The first point is a cutting from the Penny Illustrated Newspaper dated 11 January 1873, which reports on the previous week's match at Kennington Oval. It states: 'The Londoners wore white jerseys with the City arms inscribed thereon in red; the Sheffielders red jerseys with the Sheffield arms on a white ground, so that each player was easily distinguishable.' This indicates strongly that a uniform strip was a novelty that season.
Second, the man in the top hat, middle of the back row, appears to be Charles Alcock. He played in the first of the three London v Sheffield matches that season but was then injured in the notorious 'hacking' match, so did not play in the other two. He was umpire in the March match.
Third, the weather. In the January game it rained heavily and there is no sign of wet weather here. However, in March there was a sharp frost so it was bitterly cold that day, and it is clear the spectators are wrapped up well.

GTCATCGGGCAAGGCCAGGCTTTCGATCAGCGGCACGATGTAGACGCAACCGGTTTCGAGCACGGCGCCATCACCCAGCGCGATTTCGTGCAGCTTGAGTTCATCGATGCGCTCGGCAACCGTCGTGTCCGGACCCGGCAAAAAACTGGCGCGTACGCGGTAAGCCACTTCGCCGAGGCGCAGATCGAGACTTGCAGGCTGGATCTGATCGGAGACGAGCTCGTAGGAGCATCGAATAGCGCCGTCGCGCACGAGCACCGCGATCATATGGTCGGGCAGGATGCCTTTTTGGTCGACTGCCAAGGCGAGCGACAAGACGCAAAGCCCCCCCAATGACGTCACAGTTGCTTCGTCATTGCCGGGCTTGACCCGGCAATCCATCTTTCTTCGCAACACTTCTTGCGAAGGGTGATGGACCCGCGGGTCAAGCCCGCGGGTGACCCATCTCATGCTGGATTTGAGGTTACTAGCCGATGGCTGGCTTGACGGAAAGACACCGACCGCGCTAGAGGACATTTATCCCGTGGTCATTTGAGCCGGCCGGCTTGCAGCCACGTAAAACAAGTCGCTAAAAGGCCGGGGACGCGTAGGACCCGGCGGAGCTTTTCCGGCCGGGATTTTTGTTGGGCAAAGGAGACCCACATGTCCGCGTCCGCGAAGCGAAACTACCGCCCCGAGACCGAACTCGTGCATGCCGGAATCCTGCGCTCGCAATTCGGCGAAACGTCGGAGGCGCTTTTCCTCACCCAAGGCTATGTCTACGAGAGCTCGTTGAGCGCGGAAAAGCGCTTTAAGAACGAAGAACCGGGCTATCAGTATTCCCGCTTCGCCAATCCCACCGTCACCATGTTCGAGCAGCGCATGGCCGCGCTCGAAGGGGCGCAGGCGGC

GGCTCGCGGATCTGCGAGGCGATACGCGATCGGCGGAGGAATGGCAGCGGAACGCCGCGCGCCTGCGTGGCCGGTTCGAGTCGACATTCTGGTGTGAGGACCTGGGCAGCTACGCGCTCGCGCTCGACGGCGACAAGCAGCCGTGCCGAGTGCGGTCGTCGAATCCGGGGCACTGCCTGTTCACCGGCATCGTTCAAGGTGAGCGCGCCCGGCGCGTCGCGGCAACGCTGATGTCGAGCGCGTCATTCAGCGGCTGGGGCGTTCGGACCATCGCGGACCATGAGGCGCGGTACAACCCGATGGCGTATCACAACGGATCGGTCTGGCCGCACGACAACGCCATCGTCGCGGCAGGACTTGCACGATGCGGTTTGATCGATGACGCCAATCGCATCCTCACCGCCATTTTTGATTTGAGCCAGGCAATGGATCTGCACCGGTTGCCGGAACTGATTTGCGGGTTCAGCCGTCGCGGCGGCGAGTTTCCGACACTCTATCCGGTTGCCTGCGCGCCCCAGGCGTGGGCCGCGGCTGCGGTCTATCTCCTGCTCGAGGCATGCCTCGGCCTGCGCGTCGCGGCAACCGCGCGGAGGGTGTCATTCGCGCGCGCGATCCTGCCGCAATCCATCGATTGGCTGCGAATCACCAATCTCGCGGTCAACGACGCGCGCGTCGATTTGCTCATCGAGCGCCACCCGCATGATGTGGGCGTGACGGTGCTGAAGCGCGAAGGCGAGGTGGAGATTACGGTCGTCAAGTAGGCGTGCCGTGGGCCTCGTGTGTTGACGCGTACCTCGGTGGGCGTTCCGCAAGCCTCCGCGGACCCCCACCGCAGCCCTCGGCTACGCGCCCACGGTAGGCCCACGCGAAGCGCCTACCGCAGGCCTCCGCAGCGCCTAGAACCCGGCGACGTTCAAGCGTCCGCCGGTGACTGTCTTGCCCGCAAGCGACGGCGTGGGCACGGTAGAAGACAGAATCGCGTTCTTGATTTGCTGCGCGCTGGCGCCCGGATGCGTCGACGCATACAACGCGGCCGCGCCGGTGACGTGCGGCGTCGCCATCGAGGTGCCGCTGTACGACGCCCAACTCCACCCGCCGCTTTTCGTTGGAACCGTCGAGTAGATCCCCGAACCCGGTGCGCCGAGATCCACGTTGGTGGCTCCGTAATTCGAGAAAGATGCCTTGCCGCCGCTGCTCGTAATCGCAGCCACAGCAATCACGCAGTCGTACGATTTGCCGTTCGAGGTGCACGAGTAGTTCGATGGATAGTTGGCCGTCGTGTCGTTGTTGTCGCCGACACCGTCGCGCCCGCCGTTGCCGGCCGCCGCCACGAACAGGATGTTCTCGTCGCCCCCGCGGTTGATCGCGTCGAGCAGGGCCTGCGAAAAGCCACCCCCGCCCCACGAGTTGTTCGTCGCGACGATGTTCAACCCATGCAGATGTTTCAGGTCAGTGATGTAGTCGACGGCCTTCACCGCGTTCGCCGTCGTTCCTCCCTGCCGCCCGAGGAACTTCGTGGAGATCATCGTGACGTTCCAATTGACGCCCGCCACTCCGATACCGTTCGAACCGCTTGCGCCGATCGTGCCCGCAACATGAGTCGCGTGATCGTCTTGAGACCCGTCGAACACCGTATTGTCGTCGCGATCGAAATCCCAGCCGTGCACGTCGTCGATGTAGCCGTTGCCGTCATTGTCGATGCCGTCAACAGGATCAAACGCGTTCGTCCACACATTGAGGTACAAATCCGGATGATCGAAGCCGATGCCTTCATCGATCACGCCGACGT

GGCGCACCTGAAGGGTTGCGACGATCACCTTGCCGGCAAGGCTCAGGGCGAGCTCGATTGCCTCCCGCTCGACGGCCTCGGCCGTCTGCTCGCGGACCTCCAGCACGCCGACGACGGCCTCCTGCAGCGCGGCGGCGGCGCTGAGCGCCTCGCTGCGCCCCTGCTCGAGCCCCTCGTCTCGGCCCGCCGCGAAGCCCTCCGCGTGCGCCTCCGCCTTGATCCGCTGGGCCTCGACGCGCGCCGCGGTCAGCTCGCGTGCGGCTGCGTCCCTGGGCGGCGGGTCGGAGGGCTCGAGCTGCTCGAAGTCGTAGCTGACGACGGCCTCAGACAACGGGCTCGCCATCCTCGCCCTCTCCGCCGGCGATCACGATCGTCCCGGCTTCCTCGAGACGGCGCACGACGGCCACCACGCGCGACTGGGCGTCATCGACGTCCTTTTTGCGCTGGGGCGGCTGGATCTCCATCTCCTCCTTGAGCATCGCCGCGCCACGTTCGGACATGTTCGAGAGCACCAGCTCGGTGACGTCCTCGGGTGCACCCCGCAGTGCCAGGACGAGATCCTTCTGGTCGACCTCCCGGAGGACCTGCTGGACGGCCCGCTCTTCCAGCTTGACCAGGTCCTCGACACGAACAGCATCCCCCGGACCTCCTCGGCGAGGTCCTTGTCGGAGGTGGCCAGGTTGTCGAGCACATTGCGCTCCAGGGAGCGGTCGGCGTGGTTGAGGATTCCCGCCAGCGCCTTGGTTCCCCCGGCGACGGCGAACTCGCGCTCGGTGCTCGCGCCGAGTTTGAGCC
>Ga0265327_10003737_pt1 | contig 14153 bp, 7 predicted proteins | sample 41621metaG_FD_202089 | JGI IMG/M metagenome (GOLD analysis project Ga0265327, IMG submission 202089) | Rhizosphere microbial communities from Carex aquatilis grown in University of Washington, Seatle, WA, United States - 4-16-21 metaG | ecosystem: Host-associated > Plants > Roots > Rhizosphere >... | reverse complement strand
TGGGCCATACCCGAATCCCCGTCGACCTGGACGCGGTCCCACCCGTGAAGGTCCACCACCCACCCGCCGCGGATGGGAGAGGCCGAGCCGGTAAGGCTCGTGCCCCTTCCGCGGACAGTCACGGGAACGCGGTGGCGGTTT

Fourth, according to the match report in the Sheffield Daily Telegraph (18 March 1873), both teams were photographed before the kick-off. It was obviously an unusual occurrence for it to be mentioned in the paper.
Unfortunately I don't have access to good quality pictures of the other players to confirm their identity. But, given the caps worn in the international seven days earlier, could that be Alexander Morten in a black cap, sitting next to Arthur? He clearly looks to be an older man than the rest.
The London team that day (according to Bell's Life) was: A Morten (Crystal Palace, goalkeeper), CJ Chenery (Crystal Palace), AC Thompson (Wanderers), AG Bonsor (Wanderers), GHH Heron (Uxbridge), R de C Welch (Harrow Chequers), AF Kinnaird (Old Etonians, captain), RK Kingsford (Civil Service), R Barker (Hertfordshire Rangers), C Warner (Upton Park), AJ Heath (Harrow Chequers).